SOCIETY: by Janice Shaw CrouseNews Weekly
Why marriage and family are good for you
, July 7, 2012
The keynote paper given by Dr Janice Crouse, of Concerned Women for America, to the recent World Congress of Families in Madrid, documented the latest social research into the benefits of the family.
Numerous studies comparing the various types of household arrangements indicate conclusively that no other family structure produces such consistently positive outcomes as the natural family — a married couple, mum and dad, family.
For instance, the Urban Institute, a well-respected centre-left think tank in Washington, DC, published information comparing family structures — married-couple families with cohabiting partners (where only one partner was a parent of the children in the household), cohabiting parents and single-mother households.
Not surprisingly, regardless of the outcome being measured, the married couple family was far superior to any other household arrangement in measurable positive outcomes. Clearly, structure matters in important ways when it comes to living arrangements.
No wonder the institution of marriage is so universal and so pervasive across otherwise diverse societies throughout history. Civilised societies have always considered marriage to be a “contract of natural law” and thus a foundation of the natural family and stable societies.
Even the liberal New York Times recognises the benefits of marriage. Michael Novak, American Catholic philosopher, journalist, novelist, diplomat and author of more than 25 books on the philosophy and theology of culture, is credited with first describing the family as the “original” Department of Health and Human Services — a comparison that is very apt since social science evidence so clearly indicates the positive outcomes that flow from a strong family unit.
Heritage Foundation scholar, Chuck Donovan said, “The fracturing of a family is not the breaking of a single link in a chain, but the opening of a hole in a protective net.” When a hole develops in the net, each family member suffers consequences, but when the net remains strong and whole, all individuals benefit.
Dr Linda Waite, a prominent researcher on marriage, author of numerous books and professor of sociology at the University of Chicago, said, “Marriage may provide individuals with a sense of meaning in their lives and a sense of obligation to others, inhibiting risky behaviours and encouraging healthy ones.” An added plus, she tells audiences when she speaks at conferences or colleges, is, “Married people report having more and better sex than single people have.”
She frequently concludes her remarks by comparing marriage to exercise. Though many will hear and not heed the facts, some people, Dr Waite says, will take the information that is available showing the superiority of marriage over cohabitation and singleness and “have a healthier and more satisfying life”. That information, she adds, shows that in numerous ways married people are better off than those who are not married.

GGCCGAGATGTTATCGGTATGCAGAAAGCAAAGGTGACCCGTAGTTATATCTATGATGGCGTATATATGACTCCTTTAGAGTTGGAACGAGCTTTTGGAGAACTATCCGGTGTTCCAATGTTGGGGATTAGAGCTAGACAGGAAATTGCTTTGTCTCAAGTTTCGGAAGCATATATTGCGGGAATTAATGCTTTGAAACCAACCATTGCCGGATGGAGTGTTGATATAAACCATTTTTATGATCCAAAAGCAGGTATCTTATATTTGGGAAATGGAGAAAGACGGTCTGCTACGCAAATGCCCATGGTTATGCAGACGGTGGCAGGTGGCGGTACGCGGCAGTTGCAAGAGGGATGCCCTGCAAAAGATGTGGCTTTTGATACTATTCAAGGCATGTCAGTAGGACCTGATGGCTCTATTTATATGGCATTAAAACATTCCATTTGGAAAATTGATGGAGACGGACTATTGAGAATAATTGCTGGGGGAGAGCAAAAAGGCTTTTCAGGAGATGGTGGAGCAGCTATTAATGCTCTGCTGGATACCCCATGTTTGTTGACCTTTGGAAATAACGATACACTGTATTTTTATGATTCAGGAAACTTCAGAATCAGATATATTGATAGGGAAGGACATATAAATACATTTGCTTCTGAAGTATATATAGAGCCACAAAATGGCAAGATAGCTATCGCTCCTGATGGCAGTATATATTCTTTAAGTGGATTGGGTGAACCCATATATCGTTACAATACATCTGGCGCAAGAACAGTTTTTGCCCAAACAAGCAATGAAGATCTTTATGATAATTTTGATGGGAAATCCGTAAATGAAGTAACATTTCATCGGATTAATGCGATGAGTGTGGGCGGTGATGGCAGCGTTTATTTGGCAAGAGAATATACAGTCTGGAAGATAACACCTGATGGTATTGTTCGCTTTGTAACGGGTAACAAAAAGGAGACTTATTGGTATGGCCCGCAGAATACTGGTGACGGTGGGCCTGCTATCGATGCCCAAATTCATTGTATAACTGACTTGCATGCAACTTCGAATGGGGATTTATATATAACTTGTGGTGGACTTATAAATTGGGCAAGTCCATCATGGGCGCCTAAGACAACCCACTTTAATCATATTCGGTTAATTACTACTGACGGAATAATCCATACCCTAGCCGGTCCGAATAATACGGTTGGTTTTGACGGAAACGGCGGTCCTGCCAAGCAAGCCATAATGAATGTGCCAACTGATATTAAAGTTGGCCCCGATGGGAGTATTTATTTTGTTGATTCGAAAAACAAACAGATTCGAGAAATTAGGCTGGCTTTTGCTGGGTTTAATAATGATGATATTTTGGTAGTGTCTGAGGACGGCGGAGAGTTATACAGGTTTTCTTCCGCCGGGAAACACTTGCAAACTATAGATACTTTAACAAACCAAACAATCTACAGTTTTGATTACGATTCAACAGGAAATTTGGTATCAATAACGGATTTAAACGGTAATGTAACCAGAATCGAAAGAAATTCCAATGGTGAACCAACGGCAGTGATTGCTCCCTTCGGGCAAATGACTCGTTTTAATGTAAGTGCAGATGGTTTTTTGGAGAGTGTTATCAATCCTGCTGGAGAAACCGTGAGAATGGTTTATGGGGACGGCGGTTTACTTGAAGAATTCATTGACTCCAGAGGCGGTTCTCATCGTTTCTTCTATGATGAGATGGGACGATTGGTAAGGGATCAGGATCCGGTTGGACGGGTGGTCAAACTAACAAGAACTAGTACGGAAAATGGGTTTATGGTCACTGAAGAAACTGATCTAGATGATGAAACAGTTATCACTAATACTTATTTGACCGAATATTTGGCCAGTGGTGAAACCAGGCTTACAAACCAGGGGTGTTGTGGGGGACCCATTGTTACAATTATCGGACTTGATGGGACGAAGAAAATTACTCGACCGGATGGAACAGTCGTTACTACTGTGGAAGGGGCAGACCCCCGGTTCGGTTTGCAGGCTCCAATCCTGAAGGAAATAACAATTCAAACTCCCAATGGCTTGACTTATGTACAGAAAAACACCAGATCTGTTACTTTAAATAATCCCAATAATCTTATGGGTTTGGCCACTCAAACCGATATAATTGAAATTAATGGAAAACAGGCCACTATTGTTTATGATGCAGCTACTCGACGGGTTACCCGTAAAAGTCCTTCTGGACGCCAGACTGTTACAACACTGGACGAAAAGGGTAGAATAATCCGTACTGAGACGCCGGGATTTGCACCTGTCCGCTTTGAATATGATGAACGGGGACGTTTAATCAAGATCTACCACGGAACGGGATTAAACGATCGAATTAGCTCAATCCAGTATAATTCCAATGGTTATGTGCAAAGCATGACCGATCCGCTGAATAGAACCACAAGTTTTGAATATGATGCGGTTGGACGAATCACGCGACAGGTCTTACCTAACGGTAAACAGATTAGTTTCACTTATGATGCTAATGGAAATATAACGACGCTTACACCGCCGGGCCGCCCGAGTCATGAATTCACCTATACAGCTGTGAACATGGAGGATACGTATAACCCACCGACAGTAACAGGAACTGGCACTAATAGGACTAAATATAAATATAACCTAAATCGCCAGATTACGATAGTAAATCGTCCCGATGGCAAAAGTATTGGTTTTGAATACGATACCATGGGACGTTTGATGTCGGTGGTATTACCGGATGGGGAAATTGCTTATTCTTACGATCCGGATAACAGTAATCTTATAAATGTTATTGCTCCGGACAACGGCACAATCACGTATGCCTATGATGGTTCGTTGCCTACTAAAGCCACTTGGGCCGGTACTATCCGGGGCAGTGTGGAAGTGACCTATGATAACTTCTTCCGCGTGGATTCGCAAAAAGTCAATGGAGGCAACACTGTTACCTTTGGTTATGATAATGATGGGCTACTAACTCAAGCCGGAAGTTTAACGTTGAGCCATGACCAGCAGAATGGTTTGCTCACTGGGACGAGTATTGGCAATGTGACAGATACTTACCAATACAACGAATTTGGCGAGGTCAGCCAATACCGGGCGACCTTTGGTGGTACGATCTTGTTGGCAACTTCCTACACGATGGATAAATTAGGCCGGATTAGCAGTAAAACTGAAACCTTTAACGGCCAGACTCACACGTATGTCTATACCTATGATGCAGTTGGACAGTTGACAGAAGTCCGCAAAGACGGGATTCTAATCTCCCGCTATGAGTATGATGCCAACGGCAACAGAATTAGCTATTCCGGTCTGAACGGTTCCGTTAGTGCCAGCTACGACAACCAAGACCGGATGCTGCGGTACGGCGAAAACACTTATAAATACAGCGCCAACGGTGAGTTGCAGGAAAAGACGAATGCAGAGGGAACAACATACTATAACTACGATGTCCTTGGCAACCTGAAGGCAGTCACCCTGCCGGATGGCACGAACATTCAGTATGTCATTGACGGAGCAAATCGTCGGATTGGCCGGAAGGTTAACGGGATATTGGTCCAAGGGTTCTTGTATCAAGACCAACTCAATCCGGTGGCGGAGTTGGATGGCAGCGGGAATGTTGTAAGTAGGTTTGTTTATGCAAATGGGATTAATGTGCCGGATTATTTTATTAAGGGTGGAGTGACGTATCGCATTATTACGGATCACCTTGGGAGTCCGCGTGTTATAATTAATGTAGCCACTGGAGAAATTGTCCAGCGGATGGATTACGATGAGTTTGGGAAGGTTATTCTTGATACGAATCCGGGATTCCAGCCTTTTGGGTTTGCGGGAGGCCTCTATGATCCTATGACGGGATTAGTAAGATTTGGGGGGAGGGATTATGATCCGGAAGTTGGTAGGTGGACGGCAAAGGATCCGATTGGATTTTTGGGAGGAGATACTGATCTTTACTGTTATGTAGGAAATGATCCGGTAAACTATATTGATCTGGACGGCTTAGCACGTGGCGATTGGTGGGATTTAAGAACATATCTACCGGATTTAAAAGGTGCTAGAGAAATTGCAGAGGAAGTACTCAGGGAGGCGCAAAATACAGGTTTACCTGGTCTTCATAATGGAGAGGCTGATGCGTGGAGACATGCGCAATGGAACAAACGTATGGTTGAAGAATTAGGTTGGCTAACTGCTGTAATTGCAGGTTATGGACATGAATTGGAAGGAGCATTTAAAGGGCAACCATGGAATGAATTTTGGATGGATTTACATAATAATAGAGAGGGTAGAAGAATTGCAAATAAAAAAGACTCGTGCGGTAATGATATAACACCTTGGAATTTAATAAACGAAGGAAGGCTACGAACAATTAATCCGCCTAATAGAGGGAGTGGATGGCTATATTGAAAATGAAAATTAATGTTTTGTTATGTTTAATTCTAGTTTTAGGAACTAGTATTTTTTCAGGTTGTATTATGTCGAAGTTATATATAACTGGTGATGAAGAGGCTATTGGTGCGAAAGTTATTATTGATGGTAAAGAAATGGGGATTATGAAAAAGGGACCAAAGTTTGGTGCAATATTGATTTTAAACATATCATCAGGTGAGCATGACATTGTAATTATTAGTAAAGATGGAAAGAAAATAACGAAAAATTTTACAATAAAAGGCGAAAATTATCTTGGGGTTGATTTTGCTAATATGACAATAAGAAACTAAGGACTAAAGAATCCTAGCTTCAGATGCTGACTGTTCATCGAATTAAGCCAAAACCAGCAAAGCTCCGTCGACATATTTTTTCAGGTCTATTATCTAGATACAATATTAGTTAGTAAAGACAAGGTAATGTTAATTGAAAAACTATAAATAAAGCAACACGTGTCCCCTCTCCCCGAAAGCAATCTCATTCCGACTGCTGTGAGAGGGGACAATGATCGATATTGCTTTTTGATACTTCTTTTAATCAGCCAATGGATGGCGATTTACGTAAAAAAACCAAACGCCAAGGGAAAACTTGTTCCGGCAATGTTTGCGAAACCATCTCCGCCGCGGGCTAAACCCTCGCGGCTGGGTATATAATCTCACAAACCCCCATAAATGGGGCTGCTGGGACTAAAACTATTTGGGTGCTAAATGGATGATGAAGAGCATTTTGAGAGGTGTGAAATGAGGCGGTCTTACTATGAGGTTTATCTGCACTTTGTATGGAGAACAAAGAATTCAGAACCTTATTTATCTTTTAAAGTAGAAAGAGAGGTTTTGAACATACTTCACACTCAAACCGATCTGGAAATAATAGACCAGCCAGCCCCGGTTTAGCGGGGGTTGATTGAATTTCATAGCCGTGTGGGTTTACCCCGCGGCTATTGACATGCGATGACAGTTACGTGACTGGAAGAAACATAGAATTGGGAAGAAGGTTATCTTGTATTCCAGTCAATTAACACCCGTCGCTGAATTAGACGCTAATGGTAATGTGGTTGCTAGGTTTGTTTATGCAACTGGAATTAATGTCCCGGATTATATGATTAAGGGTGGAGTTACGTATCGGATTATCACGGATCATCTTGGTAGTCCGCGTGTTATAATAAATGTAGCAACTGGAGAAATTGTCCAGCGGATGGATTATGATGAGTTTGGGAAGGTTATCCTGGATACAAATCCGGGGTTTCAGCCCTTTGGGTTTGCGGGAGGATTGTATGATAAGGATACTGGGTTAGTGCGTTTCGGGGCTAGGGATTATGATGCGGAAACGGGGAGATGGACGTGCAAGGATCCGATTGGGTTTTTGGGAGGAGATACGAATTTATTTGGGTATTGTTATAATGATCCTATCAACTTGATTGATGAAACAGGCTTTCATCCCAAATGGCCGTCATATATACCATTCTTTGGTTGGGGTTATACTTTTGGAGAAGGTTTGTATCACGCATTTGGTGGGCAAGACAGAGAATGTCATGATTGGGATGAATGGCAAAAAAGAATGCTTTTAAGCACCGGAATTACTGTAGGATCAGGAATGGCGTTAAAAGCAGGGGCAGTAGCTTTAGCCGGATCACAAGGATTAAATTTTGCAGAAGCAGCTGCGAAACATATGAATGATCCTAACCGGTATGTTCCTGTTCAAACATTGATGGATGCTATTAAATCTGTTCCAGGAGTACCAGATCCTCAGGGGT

In her testimony before the US Senate Committee on Health, Education, Labor and Pensions, Subcommittee on Children and Families, another prominent social scientist, Barbara Dafoe Whitehead (wife, mother of three and University of Chicago PhD) summarised the research on marriage — citing the benefits for adults.
She said: “On average, married couples are happier, healthier, wealthier, enjoy longer lives, and report greater sexual satisfaction than single, divorced or cohabiting individuals.
“Research indicates that married people are less likely to take moral or mortal risks, and are even less inclined to risk-taking when they have children; they have better health habits and receive more regular health care. They are less likely to attempt or to commit suicide.
“They are also more likely to enjoy close and supportive relationships with their close relatives and to have wider social support networks. They are better equipped to cope with major life crises, such as severe illness, job loss and the extraordinary care needs of sick children or ageing parents.
“Married parents are significantly less likely to be poor — poverty rates for married couples are half those of cohabiting couple parents and one third that of non-cohabiting single parents.
“Even poor parents gain economic advantage from marriage — though it may not lift them out of poverty; it may reduce economic hardship because the couple can pool earnings, rely on a larger network of friends, family and community, share risks and thus mitigate the disruptions of a possible job loss.”
Marriage benefits women
According to marriage researchers, David Popenoe and Barbara Dafoe Whitehead, recent studies find “men and women benefit about equally from marriage” but in gender specific ways.
The Witherspoon Institute’s “Ten Principles” project noted that both husbands and wives benefit in financial, emotional, physical and social ways, but that the benefits of marriage for wives are more sensitive to the quality of the marriage than are the benefits of marriage for the husbands.
Both men and women live longer, happier, healthier and wealthier lives when they are married. Husbands generally gain greater health benefits, while wives gain greater financial advantages.
Researchers have found a wide array of benefits for women who are in healthy marriages. Compared to the women in sexually-active single couples and couples who are cohabiting, women in healthy marriages are:
• In a more satisfying relationship.
• Emotionally healthier.
• Less likely to be a victim of domestic violence, sexual assault or other violent crimes.
• Less likely to attempt or commit suicide.
• At decreased risk of drug and alcohol abuse.
• Less likely to contract STDs.
• Less likely to remain or end up in poverty.
• More likely to have better relationships with their children.
• Physically healthier.
Marriage benefits men
One of the old sayings is: “If you’re susceptible to vice, find a wife.” Certainly, men who get married typically rise to the occasion and become the family’s provider. The husband and wife together become a “wealth-creating and wealth-preserving institution.”
When marriage fails to perform that function — as when single-mother families predominate, the government has stepped in as a surrogate husband. There is a direct interacting connection between the rise since the 1960s in single motherhood due to unwed childbearing and no-fault divorce and the growth of the big-government welfare state or, as one author put it rather academically, “One proximate result of [marriage] weakening has been the growth of government as substitute provider.”
The attacks against marriage and the retreat from marriage over the past 40 years have been driven by the attitude that marriage is a bad deal for both women and men.